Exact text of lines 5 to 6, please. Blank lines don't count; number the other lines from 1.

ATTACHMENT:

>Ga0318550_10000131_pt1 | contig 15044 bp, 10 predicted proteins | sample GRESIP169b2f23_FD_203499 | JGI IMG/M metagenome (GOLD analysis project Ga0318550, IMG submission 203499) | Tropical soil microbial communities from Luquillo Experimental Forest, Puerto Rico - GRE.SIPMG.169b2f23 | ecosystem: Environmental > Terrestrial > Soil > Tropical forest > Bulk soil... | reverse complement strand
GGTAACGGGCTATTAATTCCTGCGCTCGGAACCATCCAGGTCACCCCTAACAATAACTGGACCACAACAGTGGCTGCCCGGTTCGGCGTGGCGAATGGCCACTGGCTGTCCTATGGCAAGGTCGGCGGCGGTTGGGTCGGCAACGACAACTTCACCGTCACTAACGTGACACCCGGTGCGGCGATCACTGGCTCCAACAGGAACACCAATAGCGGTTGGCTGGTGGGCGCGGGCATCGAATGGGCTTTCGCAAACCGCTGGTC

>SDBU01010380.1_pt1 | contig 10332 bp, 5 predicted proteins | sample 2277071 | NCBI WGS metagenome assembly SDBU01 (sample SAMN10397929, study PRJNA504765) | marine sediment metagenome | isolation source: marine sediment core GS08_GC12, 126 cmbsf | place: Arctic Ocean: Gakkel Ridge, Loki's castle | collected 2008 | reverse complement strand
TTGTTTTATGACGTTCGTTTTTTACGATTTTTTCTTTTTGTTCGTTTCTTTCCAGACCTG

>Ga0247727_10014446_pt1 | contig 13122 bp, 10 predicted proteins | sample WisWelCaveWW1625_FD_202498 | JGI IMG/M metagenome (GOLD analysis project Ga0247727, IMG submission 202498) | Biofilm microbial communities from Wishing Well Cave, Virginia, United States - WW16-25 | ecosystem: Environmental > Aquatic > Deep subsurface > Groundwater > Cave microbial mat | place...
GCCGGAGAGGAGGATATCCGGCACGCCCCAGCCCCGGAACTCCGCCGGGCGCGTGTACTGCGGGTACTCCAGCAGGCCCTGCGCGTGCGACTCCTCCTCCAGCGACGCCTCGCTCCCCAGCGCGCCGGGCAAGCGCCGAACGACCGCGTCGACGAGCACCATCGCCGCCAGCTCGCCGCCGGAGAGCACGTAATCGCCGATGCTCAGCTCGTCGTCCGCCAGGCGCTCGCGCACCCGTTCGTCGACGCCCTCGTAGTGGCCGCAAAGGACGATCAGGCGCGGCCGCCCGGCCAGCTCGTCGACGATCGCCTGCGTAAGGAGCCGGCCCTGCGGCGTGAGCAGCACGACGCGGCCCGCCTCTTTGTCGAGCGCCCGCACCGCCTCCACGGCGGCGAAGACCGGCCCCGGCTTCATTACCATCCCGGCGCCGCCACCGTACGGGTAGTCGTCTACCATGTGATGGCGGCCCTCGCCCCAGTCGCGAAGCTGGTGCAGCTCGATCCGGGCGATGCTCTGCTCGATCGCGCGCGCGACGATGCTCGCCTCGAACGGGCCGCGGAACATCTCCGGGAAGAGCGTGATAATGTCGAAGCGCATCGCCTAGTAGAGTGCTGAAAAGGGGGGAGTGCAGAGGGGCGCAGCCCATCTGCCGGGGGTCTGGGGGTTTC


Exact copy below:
>Ga0247727_10014446_pt1 | contig 13122 bp, 10 predicted proteins | sample WisWelCaveWW1625_FD_202498 | JGI IMG/M metagenome (GOLD analysis project Ga0247727, IMG submission 202498) | Biofilm microbial communities from Wishing Well Cave, Virginia, United States - WW16-25 | ecosystem: Environmental > Aquatic > Deep subsurface > Groundwater > Cave microbial mat | place...
GCCGGAGAGGAGGATATCCGGCACGCCCCAGCCCCGGAACTCCGCCGGGCGCGTGTACTGCGGGTACTCCAGCAGGCCCTGCGCGTGCGACTCCTCCTCCAGCGACGCCTCGCTCCCCAGCGCGCCGGGCAAGCGCCGAACGACCGCGTCGACGAGCACCATCGCCGCCAGCTCGCCGCCGGAGAGCACGTAATCGCCGATGCTCAGCTCGTCGTCCGCCAGGCGCTCGCGCACCCGTTCGTCGACGCCCTCGTAGTGGCCGCAAAGGACGATCAGGCGCGGCCGCCCGGCCAGCTCGTCGACGATCGCCTGCGTAAGGAGCCGGCCCTGCGGCGTGAGCAGCACGACGCGGCCCGCCTCTTTGTCGAGCGCCCGCACCGCCTCCACGGCGGCGAAGACCGGCCCCGGCTTCATTACCATCCCGGCGCCGCCACCGTACGGGTAGTCGTCTACCATGTGATGGCGGCCCTCGCCCCAGTCGCGAAGCTGGTGCAGCTCGATCCGGGCGATGCTCTGCTCGATCGCGCGCGCGACGATGCTCGCCTCGAACGGGCCGCGGAACATCTCCGGGAAGAGCGTGATAATGTCGAAGCGCATCGCCTAGTAGAGTGCTGAAAAGGGGGGAGTGCAGAGGGGCGCAGCCCATCTGCCGGGGGTCTGGGGGTTTC